[box border=”full”]The backlash by industry groups against long-overdue data breach reporting laws would be worrying if it wasn’t so predictable.[/box]
If we are to believe industry lobby groups like the Association for Data-driven Marketing and Advertising (ADMA – formerly known as the Australian Direct Marketing Association), the government’s proposed laws to make organisations notify consumers of breaches of their personal privacy would be a jobs killer and an unnecessary burden on business.
This is an argument aimed at further delaying a bill already five years in the making that would do no more than see businesses held accountable for being careless with their customers’ personal information.
Similar arguments were raised in submissions to the Senate inquiry by representatives of the banking, telecommunications, insurance, finance and credit reporting industries. What all of these industries have in common is that they collect and use huge and ever-increasing amounts of personal information. They also have a vested interest in not being seen to have security problems, and their security practices and records are largely unknown to the public.
The proposed law would simply require organisations to notify their customers if someone gains unauthorised access to personal information, or if the organisation loses or discloses such information (say, by leaving a USB stick with the information on a train). There are already laws against gaining unauthorised access to information, and organisations are required to protect personal information under the Privacy Act, but this law would for the first time ensure that organisations are required to tell their customers when something goes wrong.
The point of this law is to protect individuals because business has shown through numerous high-profile breaches that it won’t take the necessary care with personal data unless compelled.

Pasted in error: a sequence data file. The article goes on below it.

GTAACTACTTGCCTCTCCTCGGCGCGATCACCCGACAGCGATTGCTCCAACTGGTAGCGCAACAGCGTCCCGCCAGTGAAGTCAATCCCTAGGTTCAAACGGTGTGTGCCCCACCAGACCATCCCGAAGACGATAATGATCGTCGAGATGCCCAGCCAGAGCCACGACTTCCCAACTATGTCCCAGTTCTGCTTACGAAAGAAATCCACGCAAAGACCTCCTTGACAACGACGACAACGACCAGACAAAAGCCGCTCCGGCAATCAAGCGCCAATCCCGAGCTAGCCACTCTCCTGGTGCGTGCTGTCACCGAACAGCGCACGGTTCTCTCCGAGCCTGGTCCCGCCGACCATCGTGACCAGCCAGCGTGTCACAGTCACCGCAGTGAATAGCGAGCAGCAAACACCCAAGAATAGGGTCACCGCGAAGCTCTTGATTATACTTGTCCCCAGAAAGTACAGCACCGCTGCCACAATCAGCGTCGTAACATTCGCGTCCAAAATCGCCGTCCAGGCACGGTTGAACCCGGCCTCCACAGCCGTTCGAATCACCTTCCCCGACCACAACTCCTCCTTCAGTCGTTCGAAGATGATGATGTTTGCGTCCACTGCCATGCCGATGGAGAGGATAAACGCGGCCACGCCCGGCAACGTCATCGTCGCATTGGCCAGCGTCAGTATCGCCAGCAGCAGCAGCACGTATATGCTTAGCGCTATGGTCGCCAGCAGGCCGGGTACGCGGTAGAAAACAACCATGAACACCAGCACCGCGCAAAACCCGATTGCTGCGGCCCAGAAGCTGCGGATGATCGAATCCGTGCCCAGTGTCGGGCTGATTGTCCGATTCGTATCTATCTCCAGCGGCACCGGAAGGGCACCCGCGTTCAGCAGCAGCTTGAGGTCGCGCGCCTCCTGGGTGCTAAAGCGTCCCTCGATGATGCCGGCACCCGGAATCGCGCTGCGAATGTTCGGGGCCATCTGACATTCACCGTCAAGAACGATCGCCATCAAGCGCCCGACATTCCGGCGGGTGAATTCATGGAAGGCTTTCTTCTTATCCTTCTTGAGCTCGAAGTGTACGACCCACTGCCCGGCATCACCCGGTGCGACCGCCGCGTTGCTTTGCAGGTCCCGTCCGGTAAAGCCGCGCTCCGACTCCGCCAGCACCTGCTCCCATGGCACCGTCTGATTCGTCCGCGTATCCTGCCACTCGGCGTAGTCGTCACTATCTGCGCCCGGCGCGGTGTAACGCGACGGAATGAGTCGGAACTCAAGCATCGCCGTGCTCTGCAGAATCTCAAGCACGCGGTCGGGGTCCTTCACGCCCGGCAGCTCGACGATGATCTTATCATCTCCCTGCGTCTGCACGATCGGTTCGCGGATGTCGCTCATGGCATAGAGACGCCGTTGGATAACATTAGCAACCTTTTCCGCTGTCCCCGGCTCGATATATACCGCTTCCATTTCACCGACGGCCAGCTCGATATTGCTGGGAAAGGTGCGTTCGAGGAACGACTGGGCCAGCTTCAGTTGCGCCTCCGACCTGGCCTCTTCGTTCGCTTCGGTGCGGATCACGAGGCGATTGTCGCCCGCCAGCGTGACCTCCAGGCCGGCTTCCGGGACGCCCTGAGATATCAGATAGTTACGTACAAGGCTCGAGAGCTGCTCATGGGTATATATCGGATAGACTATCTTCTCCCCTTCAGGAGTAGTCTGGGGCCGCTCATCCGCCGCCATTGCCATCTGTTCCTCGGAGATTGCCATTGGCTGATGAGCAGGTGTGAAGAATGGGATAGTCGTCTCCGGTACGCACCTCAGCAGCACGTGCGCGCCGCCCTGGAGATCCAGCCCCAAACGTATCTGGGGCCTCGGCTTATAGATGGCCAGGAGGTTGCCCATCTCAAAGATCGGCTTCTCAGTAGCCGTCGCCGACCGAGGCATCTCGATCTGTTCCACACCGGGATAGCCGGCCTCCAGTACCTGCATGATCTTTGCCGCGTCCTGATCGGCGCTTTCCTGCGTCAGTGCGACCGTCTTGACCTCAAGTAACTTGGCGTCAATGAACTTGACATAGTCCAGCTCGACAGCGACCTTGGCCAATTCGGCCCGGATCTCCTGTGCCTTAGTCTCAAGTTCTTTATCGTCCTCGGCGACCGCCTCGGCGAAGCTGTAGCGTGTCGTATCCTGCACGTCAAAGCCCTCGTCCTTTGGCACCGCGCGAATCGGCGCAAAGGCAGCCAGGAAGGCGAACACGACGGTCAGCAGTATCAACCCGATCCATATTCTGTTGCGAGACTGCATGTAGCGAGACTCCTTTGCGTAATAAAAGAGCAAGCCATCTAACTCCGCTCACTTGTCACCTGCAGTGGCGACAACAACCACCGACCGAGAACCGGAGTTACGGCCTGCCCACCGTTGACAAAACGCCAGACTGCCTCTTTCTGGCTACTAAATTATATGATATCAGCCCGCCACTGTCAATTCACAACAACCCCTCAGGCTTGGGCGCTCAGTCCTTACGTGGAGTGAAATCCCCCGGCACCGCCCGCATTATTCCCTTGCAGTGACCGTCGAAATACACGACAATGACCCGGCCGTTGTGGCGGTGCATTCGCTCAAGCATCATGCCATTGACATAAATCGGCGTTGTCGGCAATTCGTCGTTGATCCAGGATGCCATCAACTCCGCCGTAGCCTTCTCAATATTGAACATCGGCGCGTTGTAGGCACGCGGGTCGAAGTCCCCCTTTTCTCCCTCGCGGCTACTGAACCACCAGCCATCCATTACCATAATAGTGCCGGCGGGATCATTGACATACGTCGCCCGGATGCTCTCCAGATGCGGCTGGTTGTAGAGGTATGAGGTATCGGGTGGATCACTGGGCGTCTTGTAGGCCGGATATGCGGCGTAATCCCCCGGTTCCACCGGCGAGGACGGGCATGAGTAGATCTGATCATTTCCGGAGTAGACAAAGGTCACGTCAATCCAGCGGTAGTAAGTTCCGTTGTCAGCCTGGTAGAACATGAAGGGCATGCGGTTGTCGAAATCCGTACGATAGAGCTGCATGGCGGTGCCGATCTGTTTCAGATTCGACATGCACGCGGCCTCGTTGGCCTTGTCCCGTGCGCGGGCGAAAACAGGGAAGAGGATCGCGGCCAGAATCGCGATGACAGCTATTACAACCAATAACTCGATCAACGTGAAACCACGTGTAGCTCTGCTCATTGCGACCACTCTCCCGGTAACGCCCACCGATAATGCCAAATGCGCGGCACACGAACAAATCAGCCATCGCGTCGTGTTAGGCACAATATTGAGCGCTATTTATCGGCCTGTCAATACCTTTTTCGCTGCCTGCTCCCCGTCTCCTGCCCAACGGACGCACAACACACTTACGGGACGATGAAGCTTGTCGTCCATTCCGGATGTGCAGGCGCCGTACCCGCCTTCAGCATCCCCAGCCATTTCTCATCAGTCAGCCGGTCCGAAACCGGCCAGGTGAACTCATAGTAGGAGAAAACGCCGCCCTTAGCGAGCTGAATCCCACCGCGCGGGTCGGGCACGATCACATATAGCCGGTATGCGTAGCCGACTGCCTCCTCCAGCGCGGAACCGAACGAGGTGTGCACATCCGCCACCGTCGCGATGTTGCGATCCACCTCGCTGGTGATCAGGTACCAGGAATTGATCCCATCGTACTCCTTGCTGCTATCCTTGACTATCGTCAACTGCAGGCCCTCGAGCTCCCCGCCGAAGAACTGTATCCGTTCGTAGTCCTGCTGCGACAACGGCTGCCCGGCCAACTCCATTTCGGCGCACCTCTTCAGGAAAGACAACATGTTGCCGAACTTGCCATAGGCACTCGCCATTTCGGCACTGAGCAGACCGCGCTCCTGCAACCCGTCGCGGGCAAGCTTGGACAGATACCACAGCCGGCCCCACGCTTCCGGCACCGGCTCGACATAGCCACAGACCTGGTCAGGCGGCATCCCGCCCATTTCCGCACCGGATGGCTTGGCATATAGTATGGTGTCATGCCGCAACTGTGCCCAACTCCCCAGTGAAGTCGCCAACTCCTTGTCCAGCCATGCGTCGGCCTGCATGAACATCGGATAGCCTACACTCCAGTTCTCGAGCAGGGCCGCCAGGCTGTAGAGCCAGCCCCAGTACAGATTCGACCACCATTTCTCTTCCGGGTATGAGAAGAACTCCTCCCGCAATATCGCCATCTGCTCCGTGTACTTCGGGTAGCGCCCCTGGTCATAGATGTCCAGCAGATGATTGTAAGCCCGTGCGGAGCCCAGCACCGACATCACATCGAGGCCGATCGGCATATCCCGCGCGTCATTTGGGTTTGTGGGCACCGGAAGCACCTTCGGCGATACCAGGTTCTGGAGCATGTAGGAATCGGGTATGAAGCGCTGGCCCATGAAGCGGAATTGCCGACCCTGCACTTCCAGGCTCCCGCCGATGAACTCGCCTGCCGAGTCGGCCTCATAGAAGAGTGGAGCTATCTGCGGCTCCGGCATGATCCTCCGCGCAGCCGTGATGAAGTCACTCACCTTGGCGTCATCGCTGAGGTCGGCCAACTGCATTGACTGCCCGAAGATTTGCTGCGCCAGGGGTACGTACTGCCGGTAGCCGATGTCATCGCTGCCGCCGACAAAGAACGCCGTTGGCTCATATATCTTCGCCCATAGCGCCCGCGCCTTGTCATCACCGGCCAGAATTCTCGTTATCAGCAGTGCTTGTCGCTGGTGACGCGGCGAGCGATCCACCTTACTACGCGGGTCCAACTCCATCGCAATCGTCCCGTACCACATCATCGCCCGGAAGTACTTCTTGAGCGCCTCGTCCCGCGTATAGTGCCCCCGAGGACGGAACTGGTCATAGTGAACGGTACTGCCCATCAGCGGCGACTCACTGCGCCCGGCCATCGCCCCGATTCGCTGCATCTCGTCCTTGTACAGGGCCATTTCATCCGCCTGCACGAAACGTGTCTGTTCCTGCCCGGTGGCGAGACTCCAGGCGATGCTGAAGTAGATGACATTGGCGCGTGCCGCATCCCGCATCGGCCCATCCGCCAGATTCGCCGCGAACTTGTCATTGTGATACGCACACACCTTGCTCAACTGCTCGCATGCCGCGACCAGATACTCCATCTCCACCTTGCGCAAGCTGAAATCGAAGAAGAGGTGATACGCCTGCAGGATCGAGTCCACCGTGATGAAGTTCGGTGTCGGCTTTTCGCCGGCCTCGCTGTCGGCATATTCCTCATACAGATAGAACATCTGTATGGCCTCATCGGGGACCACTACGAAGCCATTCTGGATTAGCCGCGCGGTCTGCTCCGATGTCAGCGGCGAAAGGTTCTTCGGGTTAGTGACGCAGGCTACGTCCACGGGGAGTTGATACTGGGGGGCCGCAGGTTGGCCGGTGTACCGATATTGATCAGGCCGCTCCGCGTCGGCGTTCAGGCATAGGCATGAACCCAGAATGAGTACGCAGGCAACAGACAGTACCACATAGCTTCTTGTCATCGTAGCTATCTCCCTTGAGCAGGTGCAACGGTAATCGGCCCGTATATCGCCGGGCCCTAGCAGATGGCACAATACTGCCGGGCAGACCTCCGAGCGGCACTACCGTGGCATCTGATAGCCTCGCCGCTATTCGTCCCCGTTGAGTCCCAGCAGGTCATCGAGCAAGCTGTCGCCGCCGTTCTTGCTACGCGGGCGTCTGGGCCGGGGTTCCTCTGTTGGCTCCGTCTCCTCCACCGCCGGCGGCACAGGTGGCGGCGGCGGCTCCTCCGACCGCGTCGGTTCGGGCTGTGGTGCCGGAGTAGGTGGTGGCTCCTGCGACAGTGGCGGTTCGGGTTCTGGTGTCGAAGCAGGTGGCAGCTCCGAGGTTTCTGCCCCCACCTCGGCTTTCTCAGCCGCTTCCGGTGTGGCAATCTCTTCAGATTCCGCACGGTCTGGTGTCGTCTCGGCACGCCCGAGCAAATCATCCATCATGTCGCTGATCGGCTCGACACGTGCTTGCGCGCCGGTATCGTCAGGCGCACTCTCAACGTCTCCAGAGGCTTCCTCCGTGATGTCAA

The notifications would be a clear benefit to all Australians – both by providing consumers with information about organisations with poor data breach histories and by providing an incentive for organisations to improve their data handling practices.
By helping to build consumer trust, the notifications would bring benefits to both business and the community.
Arguments by industry groups that the law is being rushed through with no evidence of widespread breaches are misleading at best. The ADMA even recommended in its submission to the recent Senate inquiry that the proposal be sent to the Australian Law Reform Commission for consideration. But this requirement had already been considered and recommended by the Commission back in 2008.
The claim by ADMA that there is no evidence of widespread breaches is easy to make while they attempt to block a law that would provide exactly that evidence. As it stands, the only evidence the public sees of these breaches is what businesses want us to see, or when the media finds out about a breach and alerts the public. It’s not exactly conducive to evidence-based policy.
One criticism of the proposed bill has been vagueness. The breach must present “a real risk of serious harm” but the bill doesn’t provide a clear definition of either “real risk” or ‘”serious harm”. A “real risk” is defined as a risk that is “not remote”. But such language is a normal part of much legislation today and ensures that courts are able to enforce the spirit of the law and avoid getting caught up in legal hair-splitting.
Indeed, the vagueness in the bill is likely to be used by businesses to avoid reporting as often as possible. ADMA also misrepresents the way the bill would operate in regard to this test. The bill does not say “Report your breaches, and we will tell you if they are serious or not” as ADMA claims. The bill simply requires businesses to make a judgement of whether the breach represents a real risk of serious harm or not, and to report it if it does. This same test is in the Privacy Commissioner’s guideline – a voluntary guideline that’s been around for several years and represents best practice – which ADMA notes is clear and comprehensive.
ADMA claims that businesses “are often the victims” of these breaches, even though businesses don’t have their own personal information – a business can be the victim of a computer attack, but it is individuals who are the victims of personal information breaches.
It has taken five years for this bill to emerge following the review of Australia’s privacy laws, and having missed the Senate in June it may take even longer to pass. Let’s not allow vested interests to further delay an important protection that is critical in a digital world.
This opinion piece by ACCAN CEO Teresa Corbin was first published on the Sydney Morning Herald on 27 July 2013.
It was written in reply to ADMA CEO Jodie Sangster’s opinion piece published on 19 July 2013.